Monday, October 06, 2008
Even if the medication you want is generally OTC (like Benadryl or Tylenol), you will still need to have a doctor's prescription to get it filled at a compounding pharmacy.
Some doctors aren't willing to do this, and will try to tell you that "a little bit of corn starch won't hurt you". But it can, and most likely will. If your doctor is one of these, please find a new doctor. Nothing is more dangerous than a doctor who does not take your extremely valid, potentially deadly condition seriously.
Getting a medication compounded, even once you find a willing doctor, can be a little tricky.
Each compounding pharmacy is a little different. Some pharmacies will do compounding, but their compounding experience is merely crushing up the pills to mix together into a salve, or crushing up an adult dose medication into one suitable for a child. These pharmacies are NOT where you want to have your prescription filled.
What you're looking for is a pharmacy that primarily does compounding. To locate a potential pharmacy for this please visit International Academy of Compounding Pharmacists and search for a pharmacy near you under the "Compounder Connect" button on the side. This will give you a good place to start.
Once you've found a potential compounding pharmacy, you're going to want to ask them some questions before you get anything filled there. You'll want to talk to an actual pharmacist or the person who will actually be making your medications, so be sure to call ahead or visit during a slow time (usually mid-morning, mid-afternoon, or late night) to make sure they can give you their full attention. Bring with you a copy of the Corn Allergen List and what medications you'd like to have compounded.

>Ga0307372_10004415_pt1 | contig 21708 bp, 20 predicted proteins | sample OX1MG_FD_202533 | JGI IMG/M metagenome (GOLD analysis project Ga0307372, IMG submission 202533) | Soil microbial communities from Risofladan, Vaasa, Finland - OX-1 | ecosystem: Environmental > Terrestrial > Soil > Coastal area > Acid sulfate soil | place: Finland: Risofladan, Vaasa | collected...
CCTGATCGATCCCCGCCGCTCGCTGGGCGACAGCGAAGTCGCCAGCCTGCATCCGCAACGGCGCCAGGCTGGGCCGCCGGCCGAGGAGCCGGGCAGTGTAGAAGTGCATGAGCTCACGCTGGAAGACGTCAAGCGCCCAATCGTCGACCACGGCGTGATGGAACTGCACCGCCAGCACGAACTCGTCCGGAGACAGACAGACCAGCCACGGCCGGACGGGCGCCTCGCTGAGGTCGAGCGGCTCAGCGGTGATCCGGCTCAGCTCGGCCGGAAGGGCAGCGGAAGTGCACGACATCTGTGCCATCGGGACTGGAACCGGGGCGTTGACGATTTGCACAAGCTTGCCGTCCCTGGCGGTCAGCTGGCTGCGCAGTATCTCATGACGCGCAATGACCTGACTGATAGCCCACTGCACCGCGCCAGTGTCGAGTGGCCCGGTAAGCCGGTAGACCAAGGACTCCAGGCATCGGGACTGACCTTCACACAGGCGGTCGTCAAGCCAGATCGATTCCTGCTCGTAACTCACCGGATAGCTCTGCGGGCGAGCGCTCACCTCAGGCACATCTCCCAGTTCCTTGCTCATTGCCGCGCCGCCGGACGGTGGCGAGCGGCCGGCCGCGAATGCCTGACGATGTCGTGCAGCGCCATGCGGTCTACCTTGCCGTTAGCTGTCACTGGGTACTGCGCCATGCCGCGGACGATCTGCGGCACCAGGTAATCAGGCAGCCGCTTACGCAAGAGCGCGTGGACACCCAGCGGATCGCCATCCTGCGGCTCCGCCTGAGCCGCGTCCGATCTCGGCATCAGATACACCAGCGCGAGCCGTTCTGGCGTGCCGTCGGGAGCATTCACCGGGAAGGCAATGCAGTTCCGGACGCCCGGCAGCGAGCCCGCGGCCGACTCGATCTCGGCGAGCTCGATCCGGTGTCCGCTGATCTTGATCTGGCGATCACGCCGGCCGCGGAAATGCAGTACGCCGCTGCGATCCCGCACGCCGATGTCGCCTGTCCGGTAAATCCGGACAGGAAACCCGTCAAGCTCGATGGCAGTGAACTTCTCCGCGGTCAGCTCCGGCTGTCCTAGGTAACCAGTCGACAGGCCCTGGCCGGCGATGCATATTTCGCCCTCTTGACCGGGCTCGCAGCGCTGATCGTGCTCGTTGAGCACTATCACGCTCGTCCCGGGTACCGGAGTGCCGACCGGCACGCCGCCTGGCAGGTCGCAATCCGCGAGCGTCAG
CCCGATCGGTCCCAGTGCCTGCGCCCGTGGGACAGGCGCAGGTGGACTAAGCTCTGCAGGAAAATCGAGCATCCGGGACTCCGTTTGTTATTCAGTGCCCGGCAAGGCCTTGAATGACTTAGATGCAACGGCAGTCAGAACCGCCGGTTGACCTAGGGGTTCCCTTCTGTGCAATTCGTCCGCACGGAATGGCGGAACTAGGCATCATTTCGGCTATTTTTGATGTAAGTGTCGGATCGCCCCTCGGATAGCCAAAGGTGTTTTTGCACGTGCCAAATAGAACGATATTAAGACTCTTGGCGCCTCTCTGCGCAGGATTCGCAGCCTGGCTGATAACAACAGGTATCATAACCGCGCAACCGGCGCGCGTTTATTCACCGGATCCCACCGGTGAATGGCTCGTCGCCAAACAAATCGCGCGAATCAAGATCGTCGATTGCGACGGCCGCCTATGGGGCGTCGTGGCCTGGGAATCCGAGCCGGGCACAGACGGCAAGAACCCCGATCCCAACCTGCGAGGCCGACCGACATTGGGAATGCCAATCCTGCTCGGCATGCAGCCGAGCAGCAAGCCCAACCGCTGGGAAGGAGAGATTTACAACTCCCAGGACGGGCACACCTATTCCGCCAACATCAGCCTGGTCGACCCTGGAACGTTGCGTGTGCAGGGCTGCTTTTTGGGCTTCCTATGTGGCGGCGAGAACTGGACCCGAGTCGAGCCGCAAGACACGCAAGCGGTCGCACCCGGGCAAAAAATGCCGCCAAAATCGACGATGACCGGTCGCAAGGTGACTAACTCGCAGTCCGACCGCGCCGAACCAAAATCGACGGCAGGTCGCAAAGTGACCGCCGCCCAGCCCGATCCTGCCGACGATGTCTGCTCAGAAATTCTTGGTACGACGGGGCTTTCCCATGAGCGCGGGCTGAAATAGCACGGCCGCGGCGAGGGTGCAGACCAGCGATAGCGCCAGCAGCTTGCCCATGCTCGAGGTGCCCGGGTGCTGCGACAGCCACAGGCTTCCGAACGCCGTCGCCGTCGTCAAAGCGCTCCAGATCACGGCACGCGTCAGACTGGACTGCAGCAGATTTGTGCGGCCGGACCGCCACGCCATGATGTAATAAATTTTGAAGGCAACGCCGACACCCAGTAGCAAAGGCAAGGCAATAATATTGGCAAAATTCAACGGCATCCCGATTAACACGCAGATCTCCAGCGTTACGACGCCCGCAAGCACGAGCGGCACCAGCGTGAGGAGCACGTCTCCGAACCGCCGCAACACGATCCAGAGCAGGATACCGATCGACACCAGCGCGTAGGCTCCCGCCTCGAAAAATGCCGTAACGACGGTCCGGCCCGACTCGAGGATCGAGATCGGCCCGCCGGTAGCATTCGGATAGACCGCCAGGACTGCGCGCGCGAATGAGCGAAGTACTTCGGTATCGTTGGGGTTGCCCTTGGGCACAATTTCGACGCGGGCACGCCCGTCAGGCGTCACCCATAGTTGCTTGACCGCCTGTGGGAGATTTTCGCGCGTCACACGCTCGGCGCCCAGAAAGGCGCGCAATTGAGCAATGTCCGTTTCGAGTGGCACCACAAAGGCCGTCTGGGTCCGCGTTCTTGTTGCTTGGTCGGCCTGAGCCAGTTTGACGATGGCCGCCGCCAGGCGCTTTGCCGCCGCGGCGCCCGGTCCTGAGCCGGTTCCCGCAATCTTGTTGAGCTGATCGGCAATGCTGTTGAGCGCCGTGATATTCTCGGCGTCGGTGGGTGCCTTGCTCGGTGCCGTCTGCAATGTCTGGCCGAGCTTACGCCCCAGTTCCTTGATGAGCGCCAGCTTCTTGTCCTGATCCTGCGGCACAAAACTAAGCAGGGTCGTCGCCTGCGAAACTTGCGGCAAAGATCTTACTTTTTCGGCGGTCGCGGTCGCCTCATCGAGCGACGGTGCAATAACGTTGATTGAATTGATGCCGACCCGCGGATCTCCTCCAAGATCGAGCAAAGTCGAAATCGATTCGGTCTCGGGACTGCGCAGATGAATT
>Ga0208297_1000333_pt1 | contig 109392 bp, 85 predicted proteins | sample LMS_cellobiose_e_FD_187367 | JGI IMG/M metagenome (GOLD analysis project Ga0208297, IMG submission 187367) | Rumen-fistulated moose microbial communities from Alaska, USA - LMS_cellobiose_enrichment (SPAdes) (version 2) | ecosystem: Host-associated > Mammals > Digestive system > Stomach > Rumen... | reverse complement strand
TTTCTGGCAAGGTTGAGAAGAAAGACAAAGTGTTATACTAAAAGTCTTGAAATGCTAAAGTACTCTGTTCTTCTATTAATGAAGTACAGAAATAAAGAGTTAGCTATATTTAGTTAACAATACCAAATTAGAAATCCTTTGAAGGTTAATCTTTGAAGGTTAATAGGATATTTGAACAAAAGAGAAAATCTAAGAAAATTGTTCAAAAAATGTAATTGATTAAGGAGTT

Not every medication is able to be compounded corn-free. Newer medications still under their original patents (aka those new meds on commercials) will not be able to be compounded corn-free. However, there are quite a few medications that can be compounded corn-free.
When talking to your potential new pharmacist, do make sure to ask if they compound medications from the pure powders and not from crushed pills. Be careful to explain to them that you cannot take the premade pills, and would need them to obtain a pure powder that does not contain any corn derivatives (this is where the list comes in handy).
Once you've gotten this far, and they're willing and able to get the pure powders to formulate your medications for you, you'll need to inquire about fillers. Fillers are what is mixed with the pure medication in order to get it in a dosable form. IE: taking a nano-gram speck of a medication is not sensible for you, or them. So they mix the medication (dilute) with fillers to make it easier to measure and dose.